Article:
David Miller, CSO, Covisint
David Miller, CSO, Covisint

The latest security threat to reach mass notoriety - the Heartbleed SSL vulnerability – has caught the attention of businesses, media and Internet users across the world. And for good reason. Real identities and real data on a large scale are at risk. In our fast-paced, data-centric digital culture security risks are inevitable, but by and large the crisis plans and reaction times have been surprisingly slow. We're finally approaching a tipping point where security will reach top of mind. In fact, many experts already expect an increase in security spending this year and beyond.

The security industry's move toward accepting that threats and incidents will occur despite best efforts for prevention further heightens the importance of preparation. The response to a threat, and subsequent time to resolution, has become more important than preventing the threat outright - if only because the latter is near impossible.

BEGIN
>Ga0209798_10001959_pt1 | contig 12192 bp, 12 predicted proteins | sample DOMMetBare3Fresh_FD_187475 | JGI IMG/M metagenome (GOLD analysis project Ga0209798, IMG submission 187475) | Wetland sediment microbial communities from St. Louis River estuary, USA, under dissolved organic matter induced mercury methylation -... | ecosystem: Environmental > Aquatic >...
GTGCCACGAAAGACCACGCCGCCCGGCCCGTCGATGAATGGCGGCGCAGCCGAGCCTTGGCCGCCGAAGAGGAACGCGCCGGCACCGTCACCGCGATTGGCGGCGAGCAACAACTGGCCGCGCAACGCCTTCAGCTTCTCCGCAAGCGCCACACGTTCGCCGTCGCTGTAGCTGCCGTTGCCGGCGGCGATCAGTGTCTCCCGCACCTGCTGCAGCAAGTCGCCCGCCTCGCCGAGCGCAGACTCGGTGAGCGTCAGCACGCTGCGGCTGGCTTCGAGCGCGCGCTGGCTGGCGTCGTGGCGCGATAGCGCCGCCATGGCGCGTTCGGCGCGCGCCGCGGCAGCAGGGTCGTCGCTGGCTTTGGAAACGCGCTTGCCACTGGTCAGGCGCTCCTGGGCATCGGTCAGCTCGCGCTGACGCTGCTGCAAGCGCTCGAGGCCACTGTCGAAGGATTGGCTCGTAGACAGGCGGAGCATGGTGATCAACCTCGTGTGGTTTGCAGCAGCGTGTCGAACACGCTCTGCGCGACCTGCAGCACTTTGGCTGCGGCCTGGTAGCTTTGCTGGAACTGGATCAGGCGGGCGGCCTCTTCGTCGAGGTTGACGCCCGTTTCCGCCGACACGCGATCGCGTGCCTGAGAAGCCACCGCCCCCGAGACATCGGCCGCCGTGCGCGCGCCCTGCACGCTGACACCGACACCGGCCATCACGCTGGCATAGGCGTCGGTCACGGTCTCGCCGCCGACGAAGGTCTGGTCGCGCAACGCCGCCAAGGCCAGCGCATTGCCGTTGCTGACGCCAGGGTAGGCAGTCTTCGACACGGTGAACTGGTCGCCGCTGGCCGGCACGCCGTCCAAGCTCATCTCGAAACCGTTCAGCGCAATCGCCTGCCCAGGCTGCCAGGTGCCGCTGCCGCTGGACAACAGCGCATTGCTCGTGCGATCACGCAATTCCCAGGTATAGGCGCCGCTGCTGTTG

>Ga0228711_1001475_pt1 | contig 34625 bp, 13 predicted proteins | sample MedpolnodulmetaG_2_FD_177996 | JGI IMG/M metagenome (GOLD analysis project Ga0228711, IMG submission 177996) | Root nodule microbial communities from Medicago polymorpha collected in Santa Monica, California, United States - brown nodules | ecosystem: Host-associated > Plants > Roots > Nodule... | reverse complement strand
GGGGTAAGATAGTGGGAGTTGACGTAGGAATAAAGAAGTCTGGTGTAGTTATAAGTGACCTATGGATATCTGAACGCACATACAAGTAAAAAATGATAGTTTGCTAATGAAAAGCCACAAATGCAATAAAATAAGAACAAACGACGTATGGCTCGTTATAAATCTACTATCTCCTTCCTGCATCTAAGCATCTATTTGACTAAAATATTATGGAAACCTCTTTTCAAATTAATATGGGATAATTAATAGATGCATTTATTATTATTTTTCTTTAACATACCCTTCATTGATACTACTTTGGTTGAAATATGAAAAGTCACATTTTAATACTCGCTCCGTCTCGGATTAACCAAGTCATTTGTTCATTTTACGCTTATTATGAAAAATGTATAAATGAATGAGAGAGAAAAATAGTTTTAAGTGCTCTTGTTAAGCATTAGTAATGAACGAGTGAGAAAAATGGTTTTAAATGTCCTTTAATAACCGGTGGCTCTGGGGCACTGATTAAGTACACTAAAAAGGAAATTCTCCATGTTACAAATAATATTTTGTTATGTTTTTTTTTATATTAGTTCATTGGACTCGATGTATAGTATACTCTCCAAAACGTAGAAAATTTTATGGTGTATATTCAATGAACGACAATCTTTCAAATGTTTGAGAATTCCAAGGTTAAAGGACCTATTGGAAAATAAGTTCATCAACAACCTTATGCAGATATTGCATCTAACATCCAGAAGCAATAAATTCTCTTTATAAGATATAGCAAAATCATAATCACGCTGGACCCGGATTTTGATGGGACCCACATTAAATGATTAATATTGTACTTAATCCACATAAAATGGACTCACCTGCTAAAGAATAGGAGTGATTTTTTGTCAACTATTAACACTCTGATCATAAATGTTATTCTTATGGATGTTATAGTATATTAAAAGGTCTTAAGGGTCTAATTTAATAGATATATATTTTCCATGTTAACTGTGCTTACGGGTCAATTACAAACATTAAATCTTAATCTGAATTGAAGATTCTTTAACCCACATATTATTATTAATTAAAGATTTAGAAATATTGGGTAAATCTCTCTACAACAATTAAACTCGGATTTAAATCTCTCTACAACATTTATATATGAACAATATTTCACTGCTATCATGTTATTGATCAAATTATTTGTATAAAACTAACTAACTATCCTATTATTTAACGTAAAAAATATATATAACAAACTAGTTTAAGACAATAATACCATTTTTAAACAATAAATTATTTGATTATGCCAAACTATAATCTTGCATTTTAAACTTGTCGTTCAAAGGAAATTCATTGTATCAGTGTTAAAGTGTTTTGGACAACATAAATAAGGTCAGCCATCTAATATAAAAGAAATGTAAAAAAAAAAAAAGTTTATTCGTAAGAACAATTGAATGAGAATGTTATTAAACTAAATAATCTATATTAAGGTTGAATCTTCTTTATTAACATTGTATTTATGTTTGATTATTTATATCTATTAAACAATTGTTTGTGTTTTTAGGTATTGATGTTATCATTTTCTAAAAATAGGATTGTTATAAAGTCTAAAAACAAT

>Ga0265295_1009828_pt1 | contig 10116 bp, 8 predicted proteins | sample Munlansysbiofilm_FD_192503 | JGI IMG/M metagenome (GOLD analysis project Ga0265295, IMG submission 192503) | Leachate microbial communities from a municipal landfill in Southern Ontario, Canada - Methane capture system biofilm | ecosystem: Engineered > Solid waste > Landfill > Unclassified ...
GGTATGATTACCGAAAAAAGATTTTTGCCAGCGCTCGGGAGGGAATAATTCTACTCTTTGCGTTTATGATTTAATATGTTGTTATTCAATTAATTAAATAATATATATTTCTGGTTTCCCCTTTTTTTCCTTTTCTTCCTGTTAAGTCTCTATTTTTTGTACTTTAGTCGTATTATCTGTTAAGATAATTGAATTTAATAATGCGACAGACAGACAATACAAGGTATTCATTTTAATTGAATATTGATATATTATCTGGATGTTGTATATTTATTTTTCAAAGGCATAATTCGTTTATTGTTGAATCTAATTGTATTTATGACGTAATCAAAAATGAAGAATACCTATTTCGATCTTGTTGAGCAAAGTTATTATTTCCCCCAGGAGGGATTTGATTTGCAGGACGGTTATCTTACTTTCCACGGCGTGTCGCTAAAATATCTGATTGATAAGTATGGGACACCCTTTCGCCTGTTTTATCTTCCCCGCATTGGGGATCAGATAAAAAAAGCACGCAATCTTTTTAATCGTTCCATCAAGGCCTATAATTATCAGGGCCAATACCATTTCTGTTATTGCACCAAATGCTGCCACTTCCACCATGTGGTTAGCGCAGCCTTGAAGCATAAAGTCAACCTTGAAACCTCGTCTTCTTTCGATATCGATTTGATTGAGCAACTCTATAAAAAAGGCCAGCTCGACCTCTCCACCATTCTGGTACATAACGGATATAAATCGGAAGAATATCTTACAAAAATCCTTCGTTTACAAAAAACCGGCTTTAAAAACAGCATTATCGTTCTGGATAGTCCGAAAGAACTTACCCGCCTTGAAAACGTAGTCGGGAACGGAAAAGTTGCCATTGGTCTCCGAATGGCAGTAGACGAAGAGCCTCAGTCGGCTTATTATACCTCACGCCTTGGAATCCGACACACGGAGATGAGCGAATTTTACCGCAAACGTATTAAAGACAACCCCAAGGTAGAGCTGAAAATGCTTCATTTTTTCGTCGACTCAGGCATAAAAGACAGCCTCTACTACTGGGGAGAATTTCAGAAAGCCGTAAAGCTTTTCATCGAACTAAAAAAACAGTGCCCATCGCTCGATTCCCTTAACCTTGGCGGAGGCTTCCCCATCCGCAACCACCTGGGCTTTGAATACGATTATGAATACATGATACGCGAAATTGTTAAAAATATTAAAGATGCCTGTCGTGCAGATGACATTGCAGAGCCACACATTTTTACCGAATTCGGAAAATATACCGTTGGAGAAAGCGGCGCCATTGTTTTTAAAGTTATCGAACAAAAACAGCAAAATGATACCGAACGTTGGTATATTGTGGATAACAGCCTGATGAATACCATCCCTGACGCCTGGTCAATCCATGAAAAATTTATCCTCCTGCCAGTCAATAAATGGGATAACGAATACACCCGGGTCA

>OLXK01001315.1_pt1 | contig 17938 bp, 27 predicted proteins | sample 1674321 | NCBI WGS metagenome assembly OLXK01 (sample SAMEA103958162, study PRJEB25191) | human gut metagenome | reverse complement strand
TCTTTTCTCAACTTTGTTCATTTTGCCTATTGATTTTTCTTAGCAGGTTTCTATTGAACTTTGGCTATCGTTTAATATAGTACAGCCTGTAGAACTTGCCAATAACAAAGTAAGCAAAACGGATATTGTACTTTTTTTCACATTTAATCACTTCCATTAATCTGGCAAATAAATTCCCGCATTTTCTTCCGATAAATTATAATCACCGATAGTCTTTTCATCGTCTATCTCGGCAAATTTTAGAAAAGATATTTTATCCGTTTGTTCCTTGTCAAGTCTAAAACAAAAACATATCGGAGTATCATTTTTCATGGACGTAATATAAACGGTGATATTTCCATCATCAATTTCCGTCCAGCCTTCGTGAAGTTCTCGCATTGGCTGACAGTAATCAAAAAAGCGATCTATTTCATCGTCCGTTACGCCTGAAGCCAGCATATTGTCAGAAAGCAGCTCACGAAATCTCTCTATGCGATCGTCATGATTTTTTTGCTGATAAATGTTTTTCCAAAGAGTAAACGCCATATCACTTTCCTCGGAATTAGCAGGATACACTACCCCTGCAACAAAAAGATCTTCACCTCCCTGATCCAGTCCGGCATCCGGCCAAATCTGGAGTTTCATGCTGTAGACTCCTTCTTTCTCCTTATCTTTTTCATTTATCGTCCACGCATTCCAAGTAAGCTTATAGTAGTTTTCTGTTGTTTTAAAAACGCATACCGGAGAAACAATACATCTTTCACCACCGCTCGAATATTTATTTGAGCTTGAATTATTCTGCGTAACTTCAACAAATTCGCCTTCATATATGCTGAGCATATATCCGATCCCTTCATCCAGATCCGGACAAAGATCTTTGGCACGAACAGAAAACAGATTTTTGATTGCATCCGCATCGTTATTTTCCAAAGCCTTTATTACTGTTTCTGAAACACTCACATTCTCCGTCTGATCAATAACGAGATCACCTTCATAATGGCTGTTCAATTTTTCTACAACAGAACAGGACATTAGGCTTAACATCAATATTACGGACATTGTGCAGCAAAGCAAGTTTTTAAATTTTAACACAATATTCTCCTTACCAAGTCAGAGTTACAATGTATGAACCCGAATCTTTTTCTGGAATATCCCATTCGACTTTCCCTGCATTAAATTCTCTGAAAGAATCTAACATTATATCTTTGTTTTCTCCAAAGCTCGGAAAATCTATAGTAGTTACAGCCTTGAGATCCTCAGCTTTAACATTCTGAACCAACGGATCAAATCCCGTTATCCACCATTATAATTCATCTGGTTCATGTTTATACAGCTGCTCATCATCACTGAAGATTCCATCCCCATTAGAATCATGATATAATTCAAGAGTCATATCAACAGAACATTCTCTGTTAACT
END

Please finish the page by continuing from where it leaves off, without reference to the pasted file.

In the face of a threat like the Heartbleed SSL vulnerability, a few key areas come to mind where preparation can help businesses prevent tons of scrambling and question marks when future threats crop up.

There have been many reports of a cybersecurity skills shortage. Finding good talent in the near and long term will be crucial to organizations, particularly those with sensitive data on hand. Employing security experts allows you to determine how serious the problem is for your business.

What most businesses need to know right away is if the threat is affecting every customer or employee, or if it is affecting just a sub-set. What about geographies, regulations and international efforts? Answering these questions requires a thorough, proactive inventory of all systems and architectures so you can quickly patch the right technology. Pairing great talent with great process facilitates speed-to-decision-making, which increases profits and decreases losses, putting a staunch in the bleeding before too much damage can occur.